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Cleveland: Ground zero for the housing bubble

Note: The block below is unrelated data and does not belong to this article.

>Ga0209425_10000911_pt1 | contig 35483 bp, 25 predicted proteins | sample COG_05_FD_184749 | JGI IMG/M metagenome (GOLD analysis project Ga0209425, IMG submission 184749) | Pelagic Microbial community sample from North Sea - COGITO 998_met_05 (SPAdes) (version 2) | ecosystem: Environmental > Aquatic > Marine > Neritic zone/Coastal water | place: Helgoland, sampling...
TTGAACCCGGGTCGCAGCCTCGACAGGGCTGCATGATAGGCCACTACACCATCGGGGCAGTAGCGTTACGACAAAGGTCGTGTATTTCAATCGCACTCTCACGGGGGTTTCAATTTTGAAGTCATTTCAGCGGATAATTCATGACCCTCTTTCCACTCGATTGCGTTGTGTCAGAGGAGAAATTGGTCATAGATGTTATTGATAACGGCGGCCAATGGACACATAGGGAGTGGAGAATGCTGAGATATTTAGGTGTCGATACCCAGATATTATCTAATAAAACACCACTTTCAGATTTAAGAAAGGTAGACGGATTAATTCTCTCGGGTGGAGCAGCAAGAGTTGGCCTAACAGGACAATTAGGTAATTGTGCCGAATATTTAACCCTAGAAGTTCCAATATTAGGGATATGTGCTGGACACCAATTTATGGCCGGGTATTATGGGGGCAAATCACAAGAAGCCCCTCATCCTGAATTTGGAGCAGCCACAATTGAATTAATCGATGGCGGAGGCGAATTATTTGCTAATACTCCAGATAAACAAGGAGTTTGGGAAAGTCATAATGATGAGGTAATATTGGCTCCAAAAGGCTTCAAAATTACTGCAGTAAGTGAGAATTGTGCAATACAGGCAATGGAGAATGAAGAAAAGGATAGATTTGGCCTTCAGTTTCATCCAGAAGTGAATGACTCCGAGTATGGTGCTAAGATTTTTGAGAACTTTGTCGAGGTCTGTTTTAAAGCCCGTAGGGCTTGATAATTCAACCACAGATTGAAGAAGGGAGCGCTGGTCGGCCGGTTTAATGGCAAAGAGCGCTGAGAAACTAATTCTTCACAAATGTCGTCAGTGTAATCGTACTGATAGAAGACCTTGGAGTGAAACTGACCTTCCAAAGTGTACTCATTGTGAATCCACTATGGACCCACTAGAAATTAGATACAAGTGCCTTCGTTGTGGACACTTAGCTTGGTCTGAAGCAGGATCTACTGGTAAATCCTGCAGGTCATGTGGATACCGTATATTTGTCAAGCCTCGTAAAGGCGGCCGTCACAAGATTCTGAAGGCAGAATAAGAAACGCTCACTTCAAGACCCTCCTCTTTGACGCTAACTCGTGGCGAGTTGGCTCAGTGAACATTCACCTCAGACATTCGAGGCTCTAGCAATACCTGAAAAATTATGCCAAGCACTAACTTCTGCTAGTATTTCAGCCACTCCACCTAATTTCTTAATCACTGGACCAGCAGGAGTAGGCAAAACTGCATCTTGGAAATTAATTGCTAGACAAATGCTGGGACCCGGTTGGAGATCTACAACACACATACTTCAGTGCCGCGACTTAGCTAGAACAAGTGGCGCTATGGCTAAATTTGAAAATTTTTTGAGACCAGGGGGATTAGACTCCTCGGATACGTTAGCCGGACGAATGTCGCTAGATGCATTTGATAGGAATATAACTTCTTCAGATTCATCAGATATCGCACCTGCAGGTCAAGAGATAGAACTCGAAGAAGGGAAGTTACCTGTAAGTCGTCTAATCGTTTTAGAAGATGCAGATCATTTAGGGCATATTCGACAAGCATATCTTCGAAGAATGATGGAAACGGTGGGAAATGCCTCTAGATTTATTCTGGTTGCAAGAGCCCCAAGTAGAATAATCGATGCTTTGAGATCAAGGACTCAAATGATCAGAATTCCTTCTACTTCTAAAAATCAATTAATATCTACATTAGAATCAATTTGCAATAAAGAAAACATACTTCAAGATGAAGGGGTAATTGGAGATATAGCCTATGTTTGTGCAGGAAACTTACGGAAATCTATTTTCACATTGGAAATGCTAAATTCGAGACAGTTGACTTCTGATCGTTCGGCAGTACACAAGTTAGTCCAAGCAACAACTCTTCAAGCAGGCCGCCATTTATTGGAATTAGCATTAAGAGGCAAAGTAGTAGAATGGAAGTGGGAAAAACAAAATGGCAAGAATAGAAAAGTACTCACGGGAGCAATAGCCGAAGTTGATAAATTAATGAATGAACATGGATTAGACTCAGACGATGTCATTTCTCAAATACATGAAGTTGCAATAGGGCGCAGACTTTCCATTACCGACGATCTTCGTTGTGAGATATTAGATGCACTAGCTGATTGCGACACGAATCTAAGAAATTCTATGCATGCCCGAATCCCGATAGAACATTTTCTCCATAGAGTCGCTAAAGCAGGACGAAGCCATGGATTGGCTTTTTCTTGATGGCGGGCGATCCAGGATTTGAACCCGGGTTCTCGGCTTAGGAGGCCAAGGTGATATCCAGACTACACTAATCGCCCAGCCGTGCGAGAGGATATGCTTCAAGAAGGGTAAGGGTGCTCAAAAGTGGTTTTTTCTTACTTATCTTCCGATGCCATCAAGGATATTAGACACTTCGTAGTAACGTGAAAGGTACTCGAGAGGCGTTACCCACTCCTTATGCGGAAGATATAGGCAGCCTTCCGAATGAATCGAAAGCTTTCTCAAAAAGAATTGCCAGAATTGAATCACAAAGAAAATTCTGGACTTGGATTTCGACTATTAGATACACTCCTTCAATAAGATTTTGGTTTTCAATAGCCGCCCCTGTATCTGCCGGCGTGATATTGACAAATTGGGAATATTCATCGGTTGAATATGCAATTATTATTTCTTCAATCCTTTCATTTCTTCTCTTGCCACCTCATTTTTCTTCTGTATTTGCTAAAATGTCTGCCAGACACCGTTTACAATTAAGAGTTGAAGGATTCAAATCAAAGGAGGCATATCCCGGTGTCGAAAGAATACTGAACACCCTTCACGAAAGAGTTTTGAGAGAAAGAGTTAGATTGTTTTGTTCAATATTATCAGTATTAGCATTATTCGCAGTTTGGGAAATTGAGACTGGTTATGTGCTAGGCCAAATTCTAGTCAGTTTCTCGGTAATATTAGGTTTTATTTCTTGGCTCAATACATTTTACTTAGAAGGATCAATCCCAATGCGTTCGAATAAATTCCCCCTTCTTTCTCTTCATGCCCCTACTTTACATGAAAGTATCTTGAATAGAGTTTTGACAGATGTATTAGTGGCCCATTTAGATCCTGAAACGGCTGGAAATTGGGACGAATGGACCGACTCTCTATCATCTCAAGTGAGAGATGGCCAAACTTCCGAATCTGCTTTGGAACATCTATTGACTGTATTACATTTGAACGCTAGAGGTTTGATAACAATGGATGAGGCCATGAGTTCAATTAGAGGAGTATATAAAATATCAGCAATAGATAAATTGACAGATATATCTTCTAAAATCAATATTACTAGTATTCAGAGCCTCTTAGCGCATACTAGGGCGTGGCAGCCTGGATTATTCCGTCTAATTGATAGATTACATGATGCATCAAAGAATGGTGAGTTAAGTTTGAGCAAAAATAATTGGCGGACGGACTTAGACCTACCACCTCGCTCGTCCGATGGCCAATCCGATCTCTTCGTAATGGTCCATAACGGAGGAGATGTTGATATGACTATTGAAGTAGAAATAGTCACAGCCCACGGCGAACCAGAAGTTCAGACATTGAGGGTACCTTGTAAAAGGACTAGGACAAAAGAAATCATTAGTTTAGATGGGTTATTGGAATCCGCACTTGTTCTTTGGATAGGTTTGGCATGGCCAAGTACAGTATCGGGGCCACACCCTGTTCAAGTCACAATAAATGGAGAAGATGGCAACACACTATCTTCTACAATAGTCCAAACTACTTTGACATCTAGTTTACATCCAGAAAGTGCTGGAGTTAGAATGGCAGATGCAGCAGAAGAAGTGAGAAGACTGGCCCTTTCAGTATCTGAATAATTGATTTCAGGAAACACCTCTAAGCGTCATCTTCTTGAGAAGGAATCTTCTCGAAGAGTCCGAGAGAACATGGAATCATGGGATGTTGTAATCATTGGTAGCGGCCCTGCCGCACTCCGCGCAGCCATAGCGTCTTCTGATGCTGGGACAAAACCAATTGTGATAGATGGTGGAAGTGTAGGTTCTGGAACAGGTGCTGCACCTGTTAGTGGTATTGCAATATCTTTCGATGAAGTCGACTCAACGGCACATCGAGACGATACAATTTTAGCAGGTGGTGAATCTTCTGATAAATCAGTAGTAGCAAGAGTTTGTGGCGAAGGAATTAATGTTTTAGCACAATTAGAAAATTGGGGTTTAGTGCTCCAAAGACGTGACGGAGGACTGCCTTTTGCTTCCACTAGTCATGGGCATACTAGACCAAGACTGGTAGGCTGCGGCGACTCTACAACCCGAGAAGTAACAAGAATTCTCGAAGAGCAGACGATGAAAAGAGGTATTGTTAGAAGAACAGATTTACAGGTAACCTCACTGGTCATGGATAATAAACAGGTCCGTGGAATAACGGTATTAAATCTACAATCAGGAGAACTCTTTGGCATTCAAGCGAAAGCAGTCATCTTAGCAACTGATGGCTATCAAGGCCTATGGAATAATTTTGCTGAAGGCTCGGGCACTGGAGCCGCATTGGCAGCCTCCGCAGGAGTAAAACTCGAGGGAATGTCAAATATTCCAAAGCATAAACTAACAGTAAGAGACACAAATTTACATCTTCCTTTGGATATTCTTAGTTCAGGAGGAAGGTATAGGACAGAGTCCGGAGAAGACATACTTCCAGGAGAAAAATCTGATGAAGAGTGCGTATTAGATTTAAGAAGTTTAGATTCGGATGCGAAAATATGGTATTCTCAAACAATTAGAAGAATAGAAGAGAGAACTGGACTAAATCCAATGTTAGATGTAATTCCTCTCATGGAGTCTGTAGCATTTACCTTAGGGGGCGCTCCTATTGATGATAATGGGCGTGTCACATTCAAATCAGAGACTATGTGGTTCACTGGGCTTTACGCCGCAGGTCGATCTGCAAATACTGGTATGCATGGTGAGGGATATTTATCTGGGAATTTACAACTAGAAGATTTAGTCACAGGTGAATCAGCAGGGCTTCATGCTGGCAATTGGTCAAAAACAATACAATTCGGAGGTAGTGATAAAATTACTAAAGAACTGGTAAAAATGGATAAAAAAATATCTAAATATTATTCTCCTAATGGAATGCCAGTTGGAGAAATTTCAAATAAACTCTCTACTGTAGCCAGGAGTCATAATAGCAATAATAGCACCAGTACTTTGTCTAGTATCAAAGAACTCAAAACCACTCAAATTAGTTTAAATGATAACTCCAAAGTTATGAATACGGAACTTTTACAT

If houses go to heaven, then Classen Avenue, in the Cleveland neighborhood of Slavic Village, has been the scene of a mass Rapture. Ted Michols watched it all happen. A retired trade magazine editor, a bachelor, a man who likes to sit on his porch and share the neighborhood with passersby he’s known fifty years, Michols has lived his entire life in a little square house his grandfather bought in 1923. It was the kind of house that used to be good enough for everyone in Cleveland: 800 square feet of domesticity in the middle of a pond of grass where a Virgin Mary is flanked by floral suns of marigolds, and an American flag. He shared it with his brother, another bachelor who died in 2005. Now he’s alone. His old school friends want to know why he never followed them to the suburbs. To them, Slavic Village is the Old Neighborhood, but no longer the neighborhood they grew up in. “It’s changed,” they say delicately. That’s Cleveland code for, “the element moved in,” which in turn is code for “black.”

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